Istanbul, the largest city in Turkey, was the capital of the Byzantine and Ottoman empires. The Bosphorus straits divides the city into a part that sits on the European continent, and a larger part on the continent of Asia. The militarily and economically strategic position of the city, on the western portion of the Silk Road, and on the shipping route between the Aegean and Black Seas, has kept it cosmopolitan and prosperous since its foundation 660 BCE, when it was called Byzantium. In 330 it became Constantinople, the capital of the Roman Empire, named for Emperor Constantine the Great. The Ottomans conquered the city in 1453/857 AH and renamed the city Istanbul. It served as their capital until Ankara became the capital of the modern nation of Turkey.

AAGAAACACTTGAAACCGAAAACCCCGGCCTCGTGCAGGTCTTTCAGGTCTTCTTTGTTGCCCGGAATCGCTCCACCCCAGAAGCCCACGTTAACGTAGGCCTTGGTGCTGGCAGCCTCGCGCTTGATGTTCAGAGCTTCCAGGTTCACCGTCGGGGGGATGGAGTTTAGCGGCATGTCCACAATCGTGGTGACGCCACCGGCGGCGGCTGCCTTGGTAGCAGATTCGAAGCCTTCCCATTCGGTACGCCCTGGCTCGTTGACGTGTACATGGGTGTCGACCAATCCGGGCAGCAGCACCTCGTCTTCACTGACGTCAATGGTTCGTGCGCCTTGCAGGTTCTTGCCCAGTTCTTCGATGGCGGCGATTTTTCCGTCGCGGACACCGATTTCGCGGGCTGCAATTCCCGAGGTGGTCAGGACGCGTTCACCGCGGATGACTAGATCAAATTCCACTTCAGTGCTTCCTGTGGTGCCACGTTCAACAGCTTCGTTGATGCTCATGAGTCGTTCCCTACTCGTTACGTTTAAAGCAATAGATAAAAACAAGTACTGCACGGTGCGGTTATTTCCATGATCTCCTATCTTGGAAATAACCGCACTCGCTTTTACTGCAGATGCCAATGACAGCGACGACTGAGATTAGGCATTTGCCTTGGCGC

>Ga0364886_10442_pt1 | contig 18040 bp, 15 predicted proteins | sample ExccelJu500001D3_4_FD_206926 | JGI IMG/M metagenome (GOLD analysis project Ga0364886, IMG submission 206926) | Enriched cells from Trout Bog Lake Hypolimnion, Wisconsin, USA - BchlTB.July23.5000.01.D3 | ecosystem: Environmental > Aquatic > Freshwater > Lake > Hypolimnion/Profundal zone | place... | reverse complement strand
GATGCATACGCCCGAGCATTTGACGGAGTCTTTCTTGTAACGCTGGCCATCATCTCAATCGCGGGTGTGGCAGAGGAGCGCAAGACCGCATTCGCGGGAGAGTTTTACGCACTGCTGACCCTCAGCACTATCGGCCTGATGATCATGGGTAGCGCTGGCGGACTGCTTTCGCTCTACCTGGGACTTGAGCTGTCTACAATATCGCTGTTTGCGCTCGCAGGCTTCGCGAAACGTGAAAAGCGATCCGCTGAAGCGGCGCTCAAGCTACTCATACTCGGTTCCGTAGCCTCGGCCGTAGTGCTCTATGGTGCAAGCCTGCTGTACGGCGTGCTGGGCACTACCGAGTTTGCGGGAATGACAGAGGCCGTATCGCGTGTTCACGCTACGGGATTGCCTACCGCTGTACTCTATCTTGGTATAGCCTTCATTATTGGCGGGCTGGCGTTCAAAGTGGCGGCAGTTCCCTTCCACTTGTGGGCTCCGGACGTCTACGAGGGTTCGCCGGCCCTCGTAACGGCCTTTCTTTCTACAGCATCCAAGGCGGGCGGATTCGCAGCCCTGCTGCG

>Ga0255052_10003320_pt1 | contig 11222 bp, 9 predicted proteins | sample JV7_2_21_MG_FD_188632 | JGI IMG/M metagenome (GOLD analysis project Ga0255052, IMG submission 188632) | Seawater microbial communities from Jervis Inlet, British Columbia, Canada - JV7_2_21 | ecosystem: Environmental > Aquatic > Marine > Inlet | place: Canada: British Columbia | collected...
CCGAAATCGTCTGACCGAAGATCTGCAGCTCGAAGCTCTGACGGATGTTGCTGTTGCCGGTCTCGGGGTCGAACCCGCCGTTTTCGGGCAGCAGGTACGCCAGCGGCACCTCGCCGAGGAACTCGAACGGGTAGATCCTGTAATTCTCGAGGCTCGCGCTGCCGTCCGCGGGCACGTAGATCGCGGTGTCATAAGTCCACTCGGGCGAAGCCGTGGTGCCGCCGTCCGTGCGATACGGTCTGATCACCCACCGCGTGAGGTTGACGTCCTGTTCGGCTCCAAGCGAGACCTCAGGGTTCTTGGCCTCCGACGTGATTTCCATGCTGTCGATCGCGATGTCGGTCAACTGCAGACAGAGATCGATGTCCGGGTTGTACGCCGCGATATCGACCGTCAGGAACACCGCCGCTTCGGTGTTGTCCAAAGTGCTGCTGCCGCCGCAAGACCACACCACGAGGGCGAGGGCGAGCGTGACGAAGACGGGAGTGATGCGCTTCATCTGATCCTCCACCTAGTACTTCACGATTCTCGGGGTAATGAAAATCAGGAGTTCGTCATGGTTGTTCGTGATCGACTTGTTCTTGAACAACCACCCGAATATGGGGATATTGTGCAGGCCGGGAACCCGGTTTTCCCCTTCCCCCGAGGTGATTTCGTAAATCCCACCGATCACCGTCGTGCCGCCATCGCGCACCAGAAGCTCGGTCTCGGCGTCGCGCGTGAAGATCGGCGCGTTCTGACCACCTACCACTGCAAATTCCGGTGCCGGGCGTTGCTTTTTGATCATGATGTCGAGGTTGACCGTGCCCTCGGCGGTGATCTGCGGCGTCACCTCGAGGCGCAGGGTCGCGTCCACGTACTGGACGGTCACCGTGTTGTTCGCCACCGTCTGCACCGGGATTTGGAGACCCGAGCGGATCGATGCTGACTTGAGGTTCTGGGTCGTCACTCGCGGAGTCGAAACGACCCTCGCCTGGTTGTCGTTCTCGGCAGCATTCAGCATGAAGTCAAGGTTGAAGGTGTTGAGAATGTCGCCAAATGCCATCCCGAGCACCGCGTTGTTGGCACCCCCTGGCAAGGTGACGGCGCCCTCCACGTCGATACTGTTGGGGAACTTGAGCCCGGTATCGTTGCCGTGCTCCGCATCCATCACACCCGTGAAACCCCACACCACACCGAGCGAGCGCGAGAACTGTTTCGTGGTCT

The renovation of a public hammam built in 1580 by Sinan called for a sensitive approach, retaining the structural, spatial and formal characteristics of the original building, while accommodating modern bathing facilities. Numerous changes, and layers and layers of bad materials had damaged the structure, making the restoration an act of continuous investigation including identifying elements of the original structure, and those elements that had been destroyed. The restored hammam is structurally sound and accommodates new demands while preserving the original Sinan designed spaces.